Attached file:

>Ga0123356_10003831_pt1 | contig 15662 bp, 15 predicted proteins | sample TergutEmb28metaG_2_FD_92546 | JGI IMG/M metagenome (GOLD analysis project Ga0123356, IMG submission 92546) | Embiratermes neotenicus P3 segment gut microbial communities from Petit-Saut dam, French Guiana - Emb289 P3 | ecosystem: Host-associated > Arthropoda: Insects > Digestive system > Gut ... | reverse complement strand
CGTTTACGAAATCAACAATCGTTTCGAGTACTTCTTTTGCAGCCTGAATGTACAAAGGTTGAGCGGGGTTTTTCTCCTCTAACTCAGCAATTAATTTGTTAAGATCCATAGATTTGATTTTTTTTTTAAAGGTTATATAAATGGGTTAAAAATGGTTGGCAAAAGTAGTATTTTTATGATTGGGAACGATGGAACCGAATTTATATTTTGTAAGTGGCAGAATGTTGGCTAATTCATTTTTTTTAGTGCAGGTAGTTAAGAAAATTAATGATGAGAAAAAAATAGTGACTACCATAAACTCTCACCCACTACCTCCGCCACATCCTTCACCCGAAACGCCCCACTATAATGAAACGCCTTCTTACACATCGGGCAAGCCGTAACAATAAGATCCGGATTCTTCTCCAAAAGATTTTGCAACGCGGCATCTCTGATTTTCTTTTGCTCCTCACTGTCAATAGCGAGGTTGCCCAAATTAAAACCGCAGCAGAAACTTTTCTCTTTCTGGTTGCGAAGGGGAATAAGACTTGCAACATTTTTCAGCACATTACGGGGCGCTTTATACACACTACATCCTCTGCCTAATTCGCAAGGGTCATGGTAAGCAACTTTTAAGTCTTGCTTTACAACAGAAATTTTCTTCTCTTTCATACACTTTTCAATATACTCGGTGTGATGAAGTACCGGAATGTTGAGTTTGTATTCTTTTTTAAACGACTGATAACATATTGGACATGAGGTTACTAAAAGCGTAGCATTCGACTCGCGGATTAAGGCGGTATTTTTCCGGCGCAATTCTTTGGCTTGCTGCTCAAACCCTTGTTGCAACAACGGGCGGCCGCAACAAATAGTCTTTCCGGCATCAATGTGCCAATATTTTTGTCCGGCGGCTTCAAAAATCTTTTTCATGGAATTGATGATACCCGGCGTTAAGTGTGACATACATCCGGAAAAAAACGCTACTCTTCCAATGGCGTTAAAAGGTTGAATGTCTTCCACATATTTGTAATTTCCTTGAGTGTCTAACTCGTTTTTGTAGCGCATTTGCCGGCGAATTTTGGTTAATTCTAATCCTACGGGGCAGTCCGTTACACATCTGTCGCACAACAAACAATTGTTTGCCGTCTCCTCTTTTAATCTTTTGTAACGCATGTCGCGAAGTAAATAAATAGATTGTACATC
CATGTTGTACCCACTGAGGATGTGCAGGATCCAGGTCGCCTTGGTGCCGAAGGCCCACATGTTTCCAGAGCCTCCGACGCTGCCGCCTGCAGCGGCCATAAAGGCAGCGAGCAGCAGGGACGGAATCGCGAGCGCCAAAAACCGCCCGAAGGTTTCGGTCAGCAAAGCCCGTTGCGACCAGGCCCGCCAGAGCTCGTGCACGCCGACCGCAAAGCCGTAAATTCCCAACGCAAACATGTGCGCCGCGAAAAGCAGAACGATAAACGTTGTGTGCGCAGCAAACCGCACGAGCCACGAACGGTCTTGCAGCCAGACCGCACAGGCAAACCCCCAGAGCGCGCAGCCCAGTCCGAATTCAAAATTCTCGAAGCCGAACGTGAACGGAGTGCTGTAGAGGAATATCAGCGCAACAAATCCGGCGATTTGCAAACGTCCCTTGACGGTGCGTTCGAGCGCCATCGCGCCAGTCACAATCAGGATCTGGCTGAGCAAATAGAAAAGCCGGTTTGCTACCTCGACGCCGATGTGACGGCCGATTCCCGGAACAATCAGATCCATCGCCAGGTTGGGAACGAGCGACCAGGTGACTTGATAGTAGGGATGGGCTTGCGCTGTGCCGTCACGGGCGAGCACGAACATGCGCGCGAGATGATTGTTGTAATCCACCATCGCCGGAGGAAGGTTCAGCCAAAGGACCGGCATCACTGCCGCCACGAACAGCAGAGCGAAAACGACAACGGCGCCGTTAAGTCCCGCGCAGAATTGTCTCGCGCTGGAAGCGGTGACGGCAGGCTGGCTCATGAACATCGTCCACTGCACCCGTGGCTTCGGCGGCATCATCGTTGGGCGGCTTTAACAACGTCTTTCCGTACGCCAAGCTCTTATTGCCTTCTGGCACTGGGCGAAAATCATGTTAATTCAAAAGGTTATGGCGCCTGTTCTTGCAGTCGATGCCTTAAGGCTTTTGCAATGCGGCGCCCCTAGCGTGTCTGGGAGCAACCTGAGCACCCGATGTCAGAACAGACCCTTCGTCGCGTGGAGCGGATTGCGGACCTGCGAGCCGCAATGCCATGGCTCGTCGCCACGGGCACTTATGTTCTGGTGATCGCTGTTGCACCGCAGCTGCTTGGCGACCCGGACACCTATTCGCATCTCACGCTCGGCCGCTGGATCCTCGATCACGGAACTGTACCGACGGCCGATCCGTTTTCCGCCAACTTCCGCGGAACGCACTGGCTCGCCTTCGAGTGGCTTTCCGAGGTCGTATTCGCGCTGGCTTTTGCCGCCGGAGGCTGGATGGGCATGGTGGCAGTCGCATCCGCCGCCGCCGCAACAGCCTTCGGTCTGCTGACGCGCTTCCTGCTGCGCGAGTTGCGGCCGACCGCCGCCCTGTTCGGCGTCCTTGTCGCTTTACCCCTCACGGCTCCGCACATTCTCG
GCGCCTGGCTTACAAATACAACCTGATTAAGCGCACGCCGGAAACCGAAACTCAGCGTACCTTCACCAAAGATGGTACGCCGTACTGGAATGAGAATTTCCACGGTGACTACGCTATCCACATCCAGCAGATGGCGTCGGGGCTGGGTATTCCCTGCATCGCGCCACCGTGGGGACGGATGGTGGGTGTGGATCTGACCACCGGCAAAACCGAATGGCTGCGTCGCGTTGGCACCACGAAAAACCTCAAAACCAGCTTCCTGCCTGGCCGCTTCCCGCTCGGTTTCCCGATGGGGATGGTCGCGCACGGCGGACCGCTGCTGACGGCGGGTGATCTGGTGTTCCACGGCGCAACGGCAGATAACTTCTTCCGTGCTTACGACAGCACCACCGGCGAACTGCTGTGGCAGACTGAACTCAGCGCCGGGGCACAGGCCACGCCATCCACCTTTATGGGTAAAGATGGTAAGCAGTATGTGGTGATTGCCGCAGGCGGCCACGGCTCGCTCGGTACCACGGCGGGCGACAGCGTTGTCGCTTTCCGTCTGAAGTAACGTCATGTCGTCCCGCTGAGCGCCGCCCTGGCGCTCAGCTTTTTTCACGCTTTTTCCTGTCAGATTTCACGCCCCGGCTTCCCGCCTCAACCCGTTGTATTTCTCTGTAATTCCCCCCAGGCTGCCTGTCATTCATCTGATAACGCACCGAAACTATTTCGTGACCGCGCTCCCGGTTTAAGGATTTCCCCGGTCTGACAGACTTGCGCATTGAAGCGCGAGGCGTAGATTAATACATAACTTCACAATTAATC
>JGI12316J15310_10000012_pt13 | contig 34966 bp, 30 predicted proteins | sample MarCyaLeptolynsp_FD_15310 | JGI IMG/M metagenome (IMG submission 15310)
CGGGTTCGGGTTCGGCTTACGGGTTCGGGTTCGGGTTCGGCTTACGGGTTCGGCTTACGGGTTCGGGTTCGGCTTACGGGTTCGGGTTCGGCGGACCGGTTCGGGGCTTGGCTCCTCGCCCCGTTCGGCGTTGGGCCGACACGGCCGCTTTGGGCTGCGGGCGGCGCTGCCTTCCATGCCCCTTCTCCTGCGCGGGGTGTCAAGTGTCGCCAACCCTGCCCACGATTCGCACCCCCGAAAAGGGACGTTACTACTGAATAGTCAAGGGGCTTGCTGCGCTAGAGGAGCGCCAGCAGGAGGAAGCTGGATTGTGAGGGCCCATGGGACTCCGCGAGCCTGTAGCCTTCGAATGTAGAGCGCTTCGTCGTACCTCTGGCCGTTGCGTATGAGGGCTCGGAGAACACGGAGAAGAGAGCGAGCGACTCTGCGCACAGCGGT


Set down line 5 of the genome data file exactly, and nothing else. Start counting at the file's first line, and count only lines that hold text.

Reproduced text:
>JGI12316J15310_10000012_pt13 | contig 34966 bp, 30 predicted proteins | sample MarCyaLeptolynsp_FD_15310 | JGI IMG/M metagenome (IMG submission 15310)